Imagini ale paginilor

pose, and with a different plan of life, has been suddenly arrested, humbled, changed by a power which he neither could, nor would then resist, and made to peach that Savior which he had before persecuted. So, too, in the darkest period in the history of the church, clouds have been cleared away; divisions have been healed; the fires of persecution have been put out; kingdoms and men that have opposed the gos pel have been destroyed by a sovereign God in a manner which no human calculation could have foretold, and in such a manner that it was seen that it was directly by the finger of the Almighty.

But what I wished particularly to say, was, that the success attending efforts to do good which actually occurs, is just such as to lead men to recognize their dependance, and to trace all to the interposition of a sovereign God. Now, the preacher labors for years apparently in vain, and his message seems like seed scattered on hard rocks; then, the soil seems to be made mellow by some invisible influence and every word takes effect; now, all his arguments, and appeals, and instructions, are disregarded alike by the aged and the young; then, truth so simple as to appear adapted to children, has power to arrest the man of age, and wisdom, and experience, and learning, and turn him to God; now, a whole congregation sit unmoved under an argument of truth; then, all are bowed down under the same truth as a forest bends before the mighty wind; and now, while the mass are unconcerned, the arrow shot at a venture reaches the heart of some poor sinner that came with no special preparation, and, wounded, and writhing with anguish, he comes to God for help. All this is the work of a sovereign God ;-our encouragement to effort; our argument for his agency; our demonstra tion of the truth of the great doctrines of grace; and the stay of our souls when we seem to labor in vain, and to spend our strength for nought. And I presume that every minister of the gospel when he looks back on his ministry to learn from the past what are the real grounds of his encouragement in his work, looks instinctively to such manifestations of the power of a sovereign God.-The argument which I designed to submit is now before you. Among the lessons which it teaches are the following.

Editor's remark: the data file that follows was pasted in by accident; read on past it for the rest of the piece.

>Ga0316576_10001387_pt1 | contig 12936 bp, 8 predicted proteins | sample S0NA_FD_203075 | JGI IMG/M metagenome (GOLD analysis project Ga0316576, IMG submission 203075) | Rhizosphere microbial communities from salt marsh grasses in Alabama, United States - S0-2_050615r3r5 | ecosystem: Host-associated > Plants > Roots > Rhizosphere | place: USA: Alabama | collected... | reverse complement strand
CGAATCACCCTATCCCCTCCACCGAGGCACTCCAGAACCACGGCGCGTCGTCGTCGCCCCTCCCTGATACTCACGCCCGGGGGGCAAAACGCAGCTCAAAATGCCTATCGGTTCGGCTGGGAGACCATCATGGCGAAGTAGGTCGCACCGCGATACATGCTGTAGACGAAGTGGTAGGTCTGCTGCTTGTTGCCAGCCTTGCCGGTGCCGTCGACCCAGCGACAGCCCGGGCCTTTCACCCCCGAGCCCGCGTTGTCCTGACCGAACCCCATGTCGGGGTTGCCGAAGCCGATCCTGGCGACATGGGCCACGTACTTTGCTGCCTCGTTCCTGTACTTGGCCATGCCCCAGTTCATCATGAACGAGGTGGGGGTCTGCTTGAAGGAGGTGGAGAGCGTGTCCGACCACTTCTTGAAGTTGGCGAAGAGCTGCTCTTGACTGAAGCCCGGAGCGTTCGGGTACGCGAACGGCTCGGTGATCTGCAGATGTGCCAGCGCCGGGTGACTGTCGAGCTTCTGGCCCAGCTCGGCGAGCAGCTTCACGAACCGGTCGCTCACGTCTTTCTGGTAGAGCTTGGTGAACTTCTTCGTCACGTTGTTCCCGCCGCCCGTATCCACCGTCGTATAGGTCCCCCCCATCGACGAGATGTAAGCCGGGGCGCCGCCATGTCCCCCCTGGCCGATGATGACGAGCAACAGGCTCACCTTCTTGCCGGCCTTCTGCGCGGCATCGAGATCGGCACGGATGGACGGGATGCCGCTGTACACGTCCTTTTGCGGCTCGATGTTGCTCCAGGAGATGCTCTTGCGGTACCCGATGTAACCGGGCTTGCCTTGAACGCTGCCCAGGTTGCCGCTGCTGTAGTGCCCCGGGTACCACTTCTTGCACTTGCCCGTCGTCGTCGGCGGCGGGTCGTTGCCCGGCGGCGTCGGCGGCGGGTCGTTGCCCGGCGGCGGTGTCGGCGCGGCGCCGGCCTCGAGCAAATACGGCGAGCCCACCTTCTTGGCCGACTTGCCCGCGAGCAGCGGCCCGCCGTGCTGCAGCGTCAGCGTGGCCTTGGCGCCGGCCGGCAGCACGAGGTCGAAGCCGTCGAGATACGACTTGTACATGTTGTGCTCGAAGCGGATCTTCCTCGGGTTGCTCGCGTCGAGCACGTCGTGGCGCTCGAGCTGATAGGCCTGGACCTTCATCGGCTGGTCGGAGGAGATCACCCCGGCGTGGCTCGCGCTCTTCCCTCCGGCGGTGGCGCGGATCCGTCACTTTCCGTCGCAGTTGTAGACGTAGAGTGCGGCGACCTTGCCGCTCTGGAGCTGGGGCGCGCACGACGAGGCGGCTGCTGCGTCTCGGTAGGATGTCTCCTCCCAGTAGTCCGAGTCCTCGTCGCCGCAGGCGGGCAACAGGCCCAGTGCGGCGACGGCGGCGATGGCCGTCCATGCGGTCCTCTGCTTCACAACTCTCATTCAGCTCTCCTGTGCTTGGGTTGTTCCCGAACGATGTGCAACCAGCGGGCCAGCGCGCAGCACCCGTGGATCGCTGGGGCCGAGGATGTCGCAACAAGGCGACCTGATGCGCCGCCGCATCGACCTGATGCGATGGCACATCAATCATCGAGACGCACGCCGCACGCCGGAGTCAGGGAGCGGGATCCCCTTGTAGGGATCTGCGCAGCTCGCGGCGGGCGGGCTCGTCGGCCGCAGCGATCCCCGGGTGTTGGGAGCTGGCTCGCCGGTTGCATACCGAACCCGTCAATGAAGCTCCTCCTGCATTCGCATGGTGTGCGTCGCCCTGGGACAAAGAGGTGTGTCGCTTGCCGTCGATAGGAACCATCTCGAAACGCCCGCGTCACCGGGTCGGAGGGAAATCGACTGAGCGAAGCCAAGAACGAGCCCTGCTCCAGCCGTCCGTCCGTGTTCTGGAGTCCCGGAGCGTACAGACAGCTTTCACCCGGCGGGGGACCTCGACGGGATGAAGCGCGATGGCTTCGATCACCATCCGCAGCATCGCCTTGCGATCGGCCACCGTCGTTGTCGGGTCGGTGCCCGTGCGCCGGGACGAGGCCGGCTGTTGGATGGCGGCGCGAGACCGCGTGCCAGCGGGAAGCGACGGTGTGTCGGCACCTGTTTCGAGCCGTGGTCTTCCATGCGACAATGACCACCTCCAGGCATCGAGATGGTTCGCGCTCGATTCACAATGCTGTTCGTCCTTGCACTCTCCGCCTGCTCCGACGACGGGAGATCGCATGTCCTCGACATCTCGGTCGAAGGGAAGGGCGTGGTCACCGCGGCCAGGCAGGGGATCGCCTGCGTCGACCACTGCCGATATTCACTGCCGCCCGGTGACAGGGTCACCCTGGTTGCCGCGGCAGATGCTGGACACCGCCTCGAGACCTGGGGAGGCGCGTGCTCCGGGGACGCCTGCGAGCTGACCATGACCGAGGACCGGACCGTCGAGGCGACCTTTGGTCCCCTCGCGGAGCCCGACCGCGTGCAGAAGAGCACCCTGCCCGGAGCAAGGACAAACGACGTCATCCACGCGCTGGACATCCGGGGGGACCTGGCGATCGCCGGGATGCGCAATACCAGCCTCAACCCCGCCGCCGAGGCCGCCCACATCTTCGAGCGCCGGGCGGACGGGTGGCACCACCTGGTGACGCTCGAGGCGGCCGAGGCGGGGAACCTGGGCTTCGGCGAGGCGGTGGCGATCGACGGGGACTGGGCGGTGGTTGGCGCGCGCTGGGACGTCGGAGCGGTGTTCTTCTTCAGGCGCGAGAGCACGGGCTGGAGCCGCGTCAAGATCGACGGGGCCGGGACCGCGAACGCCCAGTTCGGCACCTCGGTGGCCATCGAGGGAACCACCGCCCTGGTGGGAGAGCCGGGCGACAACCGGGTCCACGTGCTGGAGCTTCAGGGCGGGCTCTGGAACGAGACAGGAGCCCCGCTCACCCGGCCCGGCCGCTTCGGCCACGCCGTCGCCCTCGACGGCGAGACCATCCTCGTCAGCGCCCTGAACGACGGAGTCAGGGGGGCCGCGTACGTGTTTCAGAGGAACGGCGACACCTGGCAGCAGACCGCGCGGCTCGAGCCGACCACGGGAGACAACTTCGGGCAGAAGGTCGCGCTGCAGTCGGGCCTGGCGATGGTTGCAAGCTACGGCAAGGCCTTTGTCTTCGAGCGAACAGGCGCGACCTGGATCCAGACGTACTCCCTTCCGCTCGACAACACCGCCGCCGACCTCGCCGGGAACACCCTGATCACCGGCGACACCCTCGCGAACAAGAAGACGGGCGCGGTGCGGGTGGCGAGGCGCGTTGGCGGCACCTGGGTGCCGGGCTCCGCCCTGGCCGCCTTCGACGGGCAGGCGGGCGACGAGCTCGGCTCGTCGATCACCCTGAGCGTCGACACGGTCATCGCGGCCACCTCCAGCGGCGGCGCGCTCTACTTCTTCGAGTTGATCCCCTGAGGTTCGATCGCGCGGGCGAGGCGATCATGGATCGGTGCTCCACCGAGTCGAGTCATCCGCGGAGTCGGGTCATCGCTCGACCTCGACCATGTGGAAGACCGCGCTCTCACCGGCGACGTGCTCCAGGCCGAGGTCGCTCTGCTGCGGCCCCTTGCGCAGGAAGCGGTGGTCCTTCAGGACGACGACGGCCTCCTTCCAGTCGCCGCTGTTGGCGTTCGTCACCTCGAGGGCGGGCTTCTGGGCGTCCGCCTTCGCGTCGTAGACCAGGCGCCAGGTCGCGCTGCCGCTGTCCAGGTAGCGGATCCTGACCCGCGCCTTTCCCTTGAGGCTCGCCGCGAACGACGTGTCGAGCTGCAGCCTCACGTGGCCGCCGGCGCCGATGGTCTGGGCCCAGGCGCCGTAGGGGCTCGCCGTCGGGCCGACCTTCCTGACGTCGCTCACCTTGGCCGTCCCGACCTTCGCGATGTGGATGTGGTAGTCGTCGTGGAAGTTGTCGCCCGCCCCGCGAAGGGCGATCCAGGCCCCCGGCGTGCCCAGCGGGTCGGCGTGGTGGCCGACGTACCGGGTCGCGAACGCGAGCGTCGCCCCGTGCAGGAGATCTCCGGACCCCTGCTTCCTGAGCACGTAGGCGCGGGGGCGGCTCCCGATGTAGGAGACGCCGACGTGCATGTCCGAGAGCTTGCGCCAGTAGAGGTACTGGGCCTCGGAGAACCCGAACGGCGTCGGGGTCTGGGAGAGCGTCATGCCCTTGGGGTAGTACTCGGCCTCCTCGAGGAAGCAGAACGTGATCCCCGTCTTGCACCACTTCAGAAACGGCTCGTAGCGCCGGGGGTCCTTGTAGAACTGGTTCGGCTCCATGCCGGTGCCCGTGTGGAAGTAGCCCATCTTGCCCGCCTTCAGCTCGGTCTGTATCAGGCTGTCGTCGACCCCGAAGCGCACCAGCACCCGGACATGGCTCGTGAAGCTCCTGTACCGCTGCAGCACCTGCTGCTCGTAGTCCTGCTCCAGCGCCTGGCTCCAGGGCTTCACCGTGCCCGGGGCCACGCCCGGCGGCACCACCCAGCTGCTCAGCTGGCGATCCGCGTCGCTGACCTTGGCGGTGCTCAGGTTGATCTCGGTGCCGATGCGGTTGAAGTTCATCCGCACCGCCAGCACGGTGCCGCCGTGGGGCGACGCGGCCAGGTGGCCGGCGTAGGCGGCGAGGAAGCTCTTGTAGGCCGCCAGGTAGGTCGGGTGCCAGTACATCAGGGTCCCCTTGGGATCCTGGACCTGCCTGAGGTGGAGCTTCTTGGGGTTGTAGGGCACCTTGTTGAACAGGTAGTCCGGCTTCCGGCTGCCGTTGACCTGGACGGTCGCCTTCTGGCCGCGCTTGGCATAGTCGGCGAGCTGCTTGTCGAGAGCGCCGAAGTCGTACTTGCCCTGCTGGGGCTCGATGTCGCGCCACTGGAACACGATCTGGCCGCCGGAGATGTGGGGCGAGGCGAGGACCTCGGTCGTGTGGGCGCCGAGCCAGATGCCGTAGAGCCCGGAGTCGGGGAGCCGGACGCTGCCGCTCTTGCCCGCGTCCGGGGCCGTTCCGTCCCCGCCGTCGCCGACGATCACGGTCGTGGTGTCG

1. The true nature of the sinner's dependance on God. All men are ready philosophically to admit that they are dependent on their Creator, but this doctrine is so held as to produce no practical effect on the mind. The sinner will admit that he is dependent for life, and health, and reason, and strength, and favorable junctures for the prosecution of his plans, as all men are. In common with all the race, also, he is dependent on God for the offer of mercy, and the knowledge that there is a way of salvation, and for the arrangements which God has made, and which were beyond the power of man. But the point of most immediate interest in this matter is, that he is dependent on God to do what he could himself do, but will not do; what he is under the most sacred obligation to accomplish, but what, such is his determined wickedness, he never will accomplish. He is dependent on his Maker for a disposition to love him; to attend to his own interests; to feel

feel compunctions of guilt where he has done wrong; to take one step in securing his own salvation. In a matter of the plainest obligation, and where the power is ample, he will never think a right thought, or have a right feeling, or be influenced by a right motive to all eternity, unless he is led to it by a God whom he hates, and whose agency he scorns and rejects. And hence,